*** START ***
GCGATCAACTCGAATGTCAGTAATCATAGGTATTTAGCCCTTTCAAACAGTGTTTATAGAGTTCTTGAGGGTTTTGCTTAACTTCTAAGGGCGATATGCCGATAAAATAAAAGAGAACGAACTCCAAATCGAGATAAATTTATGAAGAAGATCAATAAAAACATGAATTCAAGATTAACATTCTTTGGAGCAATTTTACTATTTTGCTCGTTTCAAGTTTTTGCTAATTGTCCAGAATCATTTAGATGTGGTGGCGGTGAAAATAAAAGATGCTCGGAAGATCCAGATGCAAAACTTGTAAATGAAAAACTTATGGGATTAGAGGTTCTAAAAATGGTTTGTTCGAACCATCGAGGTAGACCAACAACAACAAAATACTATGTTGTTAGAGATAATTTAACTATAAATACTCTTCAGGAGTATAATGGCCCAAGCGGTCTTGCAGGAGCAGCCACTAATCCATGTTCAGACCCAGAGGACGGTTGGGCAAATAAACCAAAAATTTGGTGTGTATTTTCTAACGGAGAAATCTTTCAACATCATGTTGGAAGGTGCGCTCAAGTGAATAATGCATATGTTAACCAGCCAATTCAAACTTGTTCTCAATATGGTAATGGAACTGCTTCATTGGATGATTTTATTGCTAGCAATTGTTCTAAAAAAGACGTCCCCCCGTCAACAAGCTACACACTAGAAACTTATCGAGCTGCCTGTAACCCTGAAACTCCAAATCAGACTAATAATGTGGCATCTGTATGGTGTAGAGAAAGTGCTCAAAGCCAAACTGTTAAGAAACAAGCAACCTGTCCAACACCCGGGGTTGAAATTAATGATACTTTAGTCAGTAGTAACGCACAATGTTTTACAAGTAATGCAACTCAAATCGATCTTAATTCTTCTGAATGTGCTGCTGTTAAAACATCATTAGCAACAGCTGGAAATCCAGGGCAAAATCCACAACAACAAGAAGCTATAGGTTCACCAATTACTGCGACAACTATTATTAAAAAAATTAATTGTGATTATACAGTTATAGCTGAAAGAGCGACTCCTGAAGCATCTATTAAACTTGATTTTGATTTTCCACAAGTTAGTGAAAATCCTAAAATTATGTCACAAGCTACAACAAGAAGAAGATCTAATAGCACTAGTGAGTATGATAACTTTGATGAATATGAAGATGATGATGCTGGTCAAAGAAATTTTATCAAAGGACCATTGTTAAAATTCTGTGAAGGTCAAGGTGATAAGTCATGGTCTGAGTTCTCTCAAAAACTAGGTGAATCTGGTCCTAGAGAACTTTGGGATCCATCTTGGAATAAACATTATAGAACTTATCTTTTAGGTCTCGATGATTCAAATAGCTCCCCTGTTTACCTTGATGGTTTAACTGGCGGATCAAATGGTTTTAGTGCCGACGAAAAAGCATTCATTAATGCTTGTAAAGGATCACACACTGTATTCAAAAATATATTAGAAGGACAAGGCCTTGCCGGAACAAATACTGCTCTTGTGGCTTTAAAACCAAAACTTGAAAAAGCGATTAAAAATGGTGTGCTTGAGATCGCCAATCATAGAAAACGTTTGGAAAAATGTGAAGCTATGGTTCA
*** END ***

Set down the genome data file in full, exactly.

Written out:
GCGATCAACTCGAATGTCAGTAATCATAGGTATTTAGCCCTTTCAAACAGTGTTTATAGAGTTCTTGAGGGTTTTGCTTAACTTCTAAGGGCGATATGCCGATAAAATAAAAGAGAACGAACTCCAAATCGAGATAAATTTATGAAGAAGATCAATAAAAACATGAATTCAAGATTAACATTCTTTGGAGCAATTTTACTATTTTGCTCGTTTCAAGTTTTTGCTAATTGTCCAGAATCATTTAGATGTGGTGGCGGTGAAAATAAAAGATGCTCGGAAGATCCAGATGCAAAACTTGTAAATGAAAAACTTATGGGATTAGAGGTTCTAAAAATGGTTTGTTCGAACCATCGAGGTAGACCAACAACAACAAAATACTATGTTGTTAGAGATAATTTAACTATAAATACTCTTCAGGAGTATAATGGCCCAAGCGGTCTTGCAGGAGCAGCCACTAATCCATGTTCAGACCCAGAGGACGGTTGGGCAAATAAACCAAAAATTTGGTGTGTATTTTCTAACGGAGAAATCTTTCAACATCATGTTGGAAGGTGCGCTCAAGTGAATAATGCATATGTTAACCAGCCAATTCAAACTTGTTCTCAATATGGTAATGGAACTGCTTCATTGGATGATTTTATTGCTAGCAATTGTTCTAAAAAAGACGTCCCCCCGTCAACAAGCTACACACTAGAAACTTATCGAGCTGCCTGTAACCCTGAAACTCCAAATCAGACTAATAATGTGGCATCTGTATGGTGTAGAGAAAGTGCTCAAAGCCAAACTGTTAAGAAACAAGCAACCTGTCCAACACCCGGGGTTGAAATTAATGATACTTTAGTCAGTAGTAACGCACAATGTTTTACAAGTAATGCAACTCAAATCGATCTTAATTCTTCTGAATGTGCTGCTGTTAAAACATCATTAGCAACAGCTGGAAATCCAGGGCAAAATCCACAACAACAAGAAGCTATAGGTTCACCAATTACTGCGACAACTATTATTAAAAAAATTAATTGTGATTATACAGTTATAGCTGAAAGAGCGACTCCTGAAGCATCTATTAAACTTGATTTTGATTTTCCACAAGTTAGTGAAAATCCTAAAATTATGTCACAAGCTACAACAAGAAGAAGATCTAATAGCACTAGTGAGTATGATAACTTTGATGAATATGAAGATGATGATGCTGGTCAAAGAAATTTTATCAAAGGACCATTGTTAAAATTCTGTGAAGGTCAAGGTGATAAGTCATGGTCTGAGTTCTCTCAAAAACTAGGTGAATCTGGTCCTAGAGAACTTTGGGATCCATCTTGGAATAAACATTATAGAACTTATCTTTTAGGTCTCGATGATTCAAATAGCTCCCCTGTTTACCTTGATGGTTTAACTGGCGGATCAAATGGTTTTAGTGCCGACGAAAAAGCATTCATTAATGCTTGTAAAGGATCACACACTGTATTCAAAAATATATTAGAAGGACAAGGCCTTGCCGGAACAAATACTGCTCTTGTGGCTTTAAAACCAAAACTTGAAAAAGCGATTAAAAATGGTGTGCTTGAGATCGCCAATCATAGAAAACGTTTGGAAAAATGTGAAGCTATGGTTCA